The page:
Narrative of a Voyage to the West Indies and Mexico - Part 7

Part 7

[56] "The boats towed our ships, one after the other, through the midst of the sunken rocks, which makes this port one of the most dangerous that I have seen in all my voyages in the north or south seas.... We cast our anchors in the haven, but as they were not sufficient to a.s.sure our vessels in so dangerous a port, we added the a.s.sistance of many cables, which were fastened to great rings of iron, fixed expressly in the walls of the castle to guarantee ships thereby from the violence of the north wind."--Gage's _Voyage_.

The said port is only two hundred paces in width, and two hundred and fifty in length. The place is only kept for the convenience of the galleons which come, as it has been said, from Spain, to load with the merchandise, and gold and silver, which are drawn from New Spain.

On the other side of the castle, and about two thousand paces from it, on terra firma, there is a small, but very trading town, called Bouteron. At four leagues from the said Bouteron, there is also another town, named Vera-Crux, which is in a very fine situation, and two leagues from the sea.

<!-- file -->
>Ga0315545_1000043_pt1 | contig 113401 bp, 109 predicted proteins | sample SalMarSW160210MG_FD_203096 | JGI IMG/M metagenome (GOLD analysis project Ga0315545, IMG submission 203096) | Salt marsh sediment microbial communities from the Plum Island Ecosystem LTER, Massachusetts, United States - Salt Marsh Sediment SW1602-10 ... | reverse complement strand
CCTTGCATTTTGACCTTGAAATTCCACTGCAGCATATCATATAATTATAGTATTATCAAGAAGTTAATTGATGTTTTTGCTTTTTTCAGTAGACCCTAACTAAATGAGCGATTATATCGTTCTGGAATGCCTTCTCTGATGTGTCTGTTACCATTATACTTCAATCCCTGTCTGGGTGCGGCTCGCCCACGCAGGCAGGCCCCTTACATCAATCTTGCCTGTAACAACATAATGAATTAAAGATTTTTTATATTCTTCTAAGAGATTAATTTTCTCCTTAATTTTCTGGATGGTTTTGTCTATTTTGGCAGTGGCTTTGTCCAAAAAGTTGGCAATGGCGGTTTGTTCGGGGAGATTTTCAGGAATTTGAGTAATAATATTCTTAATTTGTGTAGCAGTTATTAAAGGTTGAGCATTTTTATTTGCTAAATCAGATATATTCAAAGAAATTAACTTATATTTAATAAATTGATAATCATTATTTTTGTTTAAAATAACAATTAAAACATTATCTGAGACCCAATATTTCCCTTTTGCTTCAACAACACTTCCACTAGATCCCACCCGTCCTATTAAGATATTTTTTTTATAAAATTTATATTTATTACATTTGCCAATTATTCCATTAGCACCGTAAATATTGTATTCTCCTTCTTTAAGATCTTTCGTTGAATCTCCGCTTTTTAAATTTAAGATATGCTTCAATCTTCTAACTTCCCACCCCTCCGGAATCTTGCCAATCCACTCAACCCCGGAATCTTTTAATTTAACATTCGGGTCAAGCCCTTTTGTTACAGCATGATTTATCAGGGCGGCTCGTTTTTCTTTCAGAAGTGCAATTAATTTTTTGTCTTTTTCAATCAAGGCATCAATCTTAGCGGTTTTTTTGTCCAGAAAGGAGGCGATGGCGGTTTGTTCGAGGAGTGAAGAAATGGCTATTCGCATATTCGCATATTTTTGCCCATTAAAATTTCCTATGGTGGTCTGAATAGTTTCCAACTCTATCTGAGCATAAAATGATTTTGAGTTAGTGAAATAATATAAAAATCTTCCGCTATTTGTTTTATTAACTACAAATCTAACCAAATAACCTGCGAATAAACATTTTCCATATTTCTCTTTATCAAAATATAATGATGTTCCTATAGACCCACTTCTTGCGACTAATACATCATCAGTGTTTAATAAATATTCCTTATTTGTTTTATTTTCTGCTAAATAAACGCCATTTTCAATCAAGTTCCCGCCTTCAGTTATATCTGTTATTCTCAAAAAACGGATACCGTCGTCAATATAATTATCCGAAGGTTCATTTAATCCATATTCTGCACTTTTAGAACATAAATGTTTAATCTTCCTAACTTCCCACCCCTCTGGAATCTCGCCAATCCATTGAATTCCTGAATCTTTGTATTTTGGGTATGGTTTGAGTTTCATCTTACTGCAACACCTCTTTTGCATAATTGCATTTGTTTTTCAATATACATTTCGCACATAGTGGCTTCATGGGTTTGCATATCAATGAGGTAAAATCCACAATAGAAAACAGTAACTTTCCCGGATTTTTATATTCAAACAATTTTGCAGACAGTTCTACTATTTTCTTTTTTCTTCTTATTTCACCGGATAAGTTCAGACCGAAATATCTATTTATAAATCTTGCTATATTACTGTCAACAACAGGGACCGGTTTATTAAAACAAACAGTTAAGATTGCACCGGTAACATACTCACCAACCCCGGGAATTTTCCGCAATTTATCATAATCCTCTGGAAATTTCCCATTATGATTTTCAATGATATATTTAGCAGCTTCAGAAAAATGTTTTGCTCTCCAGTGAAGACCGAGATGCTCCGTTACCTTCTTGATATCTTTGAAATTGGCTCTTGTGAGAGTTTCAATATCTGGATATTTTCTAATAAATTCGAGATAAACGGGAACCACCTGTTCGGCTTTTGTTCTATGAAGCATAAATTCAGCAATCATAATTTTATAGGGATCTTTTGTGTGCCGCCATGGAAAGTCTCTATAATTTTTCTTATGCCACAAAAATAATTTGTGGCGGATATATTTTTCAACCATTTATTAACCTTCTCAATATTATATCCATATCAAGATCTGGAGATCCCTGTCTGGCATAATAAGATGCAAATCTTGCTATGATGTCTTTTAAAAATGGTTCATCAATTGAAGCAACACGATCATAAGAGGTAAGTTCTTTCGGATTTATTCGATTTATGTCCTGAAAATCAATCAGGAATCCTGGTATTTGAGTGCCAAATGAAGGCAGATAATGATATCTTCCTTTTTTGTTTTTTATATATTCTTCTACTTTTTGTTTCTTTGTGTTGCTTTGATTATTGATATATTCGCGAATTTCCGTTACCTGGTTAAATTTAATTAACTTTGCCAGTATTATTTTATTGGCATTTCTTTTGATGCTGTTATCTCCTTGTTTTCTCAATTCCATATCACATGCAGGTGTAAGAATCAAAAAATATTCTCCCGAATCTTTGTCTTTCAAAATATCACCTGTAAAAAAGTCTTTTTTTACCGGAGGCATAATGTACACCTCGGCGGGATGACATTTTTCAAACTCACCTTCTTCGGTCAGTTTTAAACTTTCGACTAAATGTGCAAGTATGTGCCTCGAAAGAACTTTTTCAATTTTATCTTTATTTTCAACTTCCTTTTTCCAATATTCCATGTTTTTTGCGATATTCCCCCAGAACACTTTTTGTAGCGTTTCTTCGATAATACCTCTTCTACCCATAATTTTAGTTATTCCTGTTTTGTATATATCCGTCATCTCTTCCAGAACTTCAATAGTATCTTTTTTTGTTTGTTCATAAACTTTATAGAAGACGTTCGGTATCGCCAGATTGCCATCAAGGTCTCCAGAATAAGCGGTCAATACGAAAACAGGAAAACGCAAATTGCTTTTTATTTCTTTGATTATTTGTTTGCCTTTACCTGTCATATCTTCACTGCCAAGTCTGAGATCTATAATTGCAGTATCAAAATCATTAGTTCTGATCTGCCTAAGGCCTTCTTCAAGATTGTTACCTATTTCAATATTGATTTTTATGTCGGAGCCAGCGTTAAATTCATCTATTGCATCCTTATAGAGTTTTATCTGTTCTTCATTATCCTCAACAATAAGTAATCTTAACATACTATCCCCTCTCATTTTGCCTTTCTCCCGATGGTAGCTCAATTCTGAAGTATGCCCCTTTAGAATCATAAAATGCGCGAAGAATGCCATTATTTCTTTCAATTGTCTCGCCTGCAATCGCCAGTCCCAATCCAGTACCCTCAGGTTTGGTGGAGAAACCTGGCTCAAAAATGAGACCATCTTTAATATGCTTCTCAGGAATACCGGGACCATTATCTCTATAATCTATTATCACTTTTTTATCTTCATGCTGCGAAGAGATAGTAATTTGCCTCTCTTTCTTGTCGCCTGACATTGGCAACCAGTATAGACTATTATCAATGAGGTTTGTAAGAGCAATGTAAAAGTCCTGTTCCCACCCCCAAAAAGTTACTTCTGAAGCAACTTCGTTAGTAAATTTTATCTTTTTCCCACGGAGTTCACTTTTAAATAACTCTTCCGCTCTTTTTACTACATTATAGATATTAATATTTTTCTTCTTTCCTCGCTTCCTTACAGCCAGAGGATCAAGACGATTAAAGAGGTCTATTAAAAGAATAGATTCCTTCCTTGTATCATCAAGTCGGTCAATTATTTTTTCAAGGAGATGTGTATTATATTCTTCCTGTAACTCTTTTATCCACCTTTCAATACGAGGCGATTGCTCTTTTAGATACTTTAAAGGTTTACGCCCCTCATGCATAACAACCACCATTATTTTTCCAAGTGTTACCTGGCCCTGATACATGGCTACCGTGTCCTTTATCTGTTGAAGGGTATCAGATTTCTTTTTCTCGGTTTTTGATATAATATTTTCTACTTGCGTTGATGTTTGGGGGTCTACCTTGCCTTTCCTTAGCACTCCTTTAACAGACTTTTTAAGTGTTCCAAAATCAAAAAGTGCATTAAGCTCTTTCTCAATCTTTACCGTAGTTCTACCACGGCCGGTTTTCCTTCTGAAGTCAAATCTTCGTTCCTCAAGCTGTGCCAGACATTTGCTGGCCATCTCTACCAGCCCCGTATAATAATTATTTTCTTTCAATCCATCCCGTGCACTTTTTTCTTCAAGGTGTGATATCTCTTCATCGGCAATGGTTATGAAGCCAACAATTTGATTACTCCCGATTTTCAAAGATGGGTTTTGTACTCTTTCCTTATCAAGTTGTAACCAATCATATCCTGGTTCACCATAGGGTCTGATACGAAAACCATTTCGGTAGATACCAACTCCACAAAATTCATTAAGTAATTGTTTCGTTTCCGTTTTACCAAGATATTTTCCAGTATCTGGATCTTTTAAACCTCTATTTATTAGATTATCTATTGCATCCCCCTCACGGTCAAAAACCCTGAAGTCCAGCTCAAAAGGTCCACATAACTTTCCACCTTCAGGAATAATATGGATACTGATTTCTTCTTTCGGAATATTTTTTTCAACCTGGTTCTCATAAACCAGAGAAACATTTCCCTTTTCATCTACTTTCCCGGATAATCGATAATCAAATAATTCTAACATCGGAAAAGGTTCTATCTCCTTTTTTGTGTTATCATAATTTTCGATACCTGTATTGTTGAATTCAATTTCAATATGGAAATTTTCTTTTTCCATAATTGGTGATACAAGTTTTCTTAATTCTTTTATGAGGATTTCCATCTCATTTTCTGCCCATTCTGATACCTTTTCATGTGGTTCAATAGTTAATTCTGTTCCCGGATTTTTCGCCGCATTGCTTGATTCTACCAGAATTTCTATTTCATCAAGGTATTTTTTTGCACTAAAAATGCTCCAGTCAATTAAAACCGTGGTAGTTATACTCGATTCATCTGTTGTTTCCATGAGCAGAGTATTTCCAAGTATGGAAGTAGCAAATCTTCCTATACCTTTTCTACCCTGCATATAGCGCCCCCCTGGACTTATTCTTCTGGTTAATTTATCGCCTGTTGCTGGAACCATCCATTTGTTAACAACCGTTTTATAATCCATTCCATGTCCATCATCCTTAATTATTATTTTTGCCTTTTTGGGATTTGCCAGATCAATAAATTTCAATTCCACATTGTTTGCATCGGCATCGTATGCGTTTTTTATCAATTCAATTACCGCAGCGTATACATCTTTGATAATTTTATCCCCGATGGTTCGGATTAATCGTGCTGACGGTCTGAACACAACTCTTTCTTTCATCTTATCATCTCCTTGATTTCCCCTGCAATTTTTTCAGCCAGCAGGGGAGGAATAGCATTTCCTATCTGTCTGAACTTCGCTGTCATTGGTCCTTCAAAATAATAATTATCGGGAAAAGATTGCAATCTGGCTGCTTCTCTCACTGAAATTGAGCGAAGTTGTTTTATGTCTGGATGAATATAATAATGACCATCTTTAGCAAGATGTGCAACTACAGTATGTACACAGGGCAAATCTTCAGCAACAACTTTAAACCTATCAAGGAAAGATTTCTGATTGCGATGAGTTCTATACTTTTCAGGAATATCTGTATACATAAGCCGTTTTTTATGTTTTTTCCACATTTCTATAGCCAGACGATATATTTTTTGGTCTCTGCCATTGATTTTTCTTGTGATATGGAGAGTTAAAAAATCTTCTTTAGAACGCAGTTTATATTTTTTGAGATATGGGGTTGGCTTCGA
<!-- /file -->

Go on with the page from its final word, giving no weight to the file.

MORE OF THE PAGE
Fifteen days after our arrival at the said St. Jean de Luz, I went, with the permission of our admiral, to "Mechique" (Mexico), distant from that place one hundred leagues, always going inland.

It is impossible to see or desire a more beautiful country than this kingdom of New Spain, which is three hundred leagues in length, and two hundred in breadth.

Making this journey to "Mechique," I admired the fine forests, filled with the most beautiful trees that one could wish to see, such as palms, cedars, laurel, orange, and lemon trees. Palmistes, gouiave, accoiates,[57] good Bresil,[58] and Campesche wood, which are all trees common to the country, with an infinity of other kinds, that I cannot recite on account of their diversity, and which give such contentment to the sight, with the quant.i.ties of birds of divers plumage, which are seen in the forests, that it is not possible to feel more. Next are met large level plains as far as the eye can see, with immense flocks of cattle, such as horses, mules, oxen, cows, sheep, and goats, which have pastures always fresh in every season, there being no winter, but an air very temperate, neither hot nor cold. It only rains twice in the year, but the dews are so heavy at night that the plants are sufficiently watered and nourished. Besides that, the whole of the country is ornamented with very fine rivers and streams, which traverse almost the whole of the kingdom, and which, for the greater part, are navigable for boats.